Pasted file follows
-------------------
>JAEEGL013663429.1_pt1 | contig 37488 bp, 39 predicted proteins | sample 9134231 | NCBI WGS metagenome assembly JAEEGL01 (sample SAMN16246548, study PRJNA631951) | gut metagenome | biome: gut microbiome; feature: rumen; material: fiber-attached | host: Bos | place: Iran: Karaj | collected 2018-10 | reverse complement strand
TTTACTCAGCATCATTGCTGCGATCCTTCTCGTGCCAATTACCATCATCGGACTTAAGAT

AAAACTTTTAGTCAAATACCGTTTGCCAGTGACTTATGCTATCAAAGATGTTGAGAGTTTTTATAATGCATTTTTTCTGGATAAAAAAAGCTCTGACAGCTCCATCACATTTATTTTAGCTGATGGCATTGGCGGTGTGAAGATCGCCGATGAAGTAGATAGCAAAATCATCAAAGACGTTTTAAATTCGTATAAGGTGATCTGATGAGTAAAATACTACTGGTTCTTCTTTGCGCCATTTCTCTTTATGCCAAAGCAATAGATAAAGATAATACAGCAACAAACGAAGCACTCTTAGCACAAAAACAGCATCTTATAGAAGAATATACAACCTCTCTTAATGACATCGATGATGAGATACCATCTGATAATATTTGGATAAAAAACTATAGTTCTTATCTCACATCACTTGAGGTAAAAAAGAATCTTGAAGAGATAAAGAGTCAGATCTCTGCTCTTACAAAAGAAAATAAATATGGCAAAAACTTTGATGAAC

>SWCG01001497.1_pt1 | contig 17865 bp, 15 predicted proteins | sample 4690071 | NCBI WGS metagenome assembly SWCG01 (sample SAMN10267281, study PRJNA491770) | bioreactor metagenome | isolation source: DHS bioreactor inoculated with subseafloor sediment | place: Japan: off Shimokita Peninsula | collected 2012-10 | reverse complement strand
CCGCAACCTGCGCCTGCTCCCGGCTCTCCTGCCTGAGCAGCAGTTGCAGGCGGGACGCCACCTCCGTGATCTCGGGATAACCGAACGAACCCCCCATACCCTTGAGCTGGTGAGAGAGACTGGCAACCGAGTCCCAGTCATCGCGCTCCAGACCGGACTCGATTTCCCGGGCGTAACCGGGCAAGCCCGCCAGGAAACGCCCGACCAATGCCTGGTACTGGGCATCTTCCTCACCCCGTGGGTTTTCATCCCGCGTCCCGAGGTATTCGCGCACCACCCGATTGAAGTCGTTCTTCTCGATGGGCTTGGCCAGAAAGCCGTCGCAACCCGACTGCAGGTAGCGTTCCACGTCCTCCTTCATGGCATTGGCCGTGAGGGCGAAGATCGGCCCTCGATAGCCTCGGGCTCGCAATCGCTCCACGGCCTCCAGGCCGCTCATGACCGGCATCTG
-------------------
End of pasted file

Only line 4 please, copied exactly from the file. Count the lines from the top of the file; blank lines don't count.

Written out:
>SWCG01001497.1_pt1 | contig 17865 bp, 15 predicted proteins | sample 4690071 | NCBI WGS metagenome assembly SWCG01 (sample SAMN10267281, study PRJNA491770) | bioreactor metagenome | isolation source: DHS bioreactor inoculated with subseafloor sediment | place: Japan: off Shimokita Peninsula | collected 2012-10 | reverse complement strand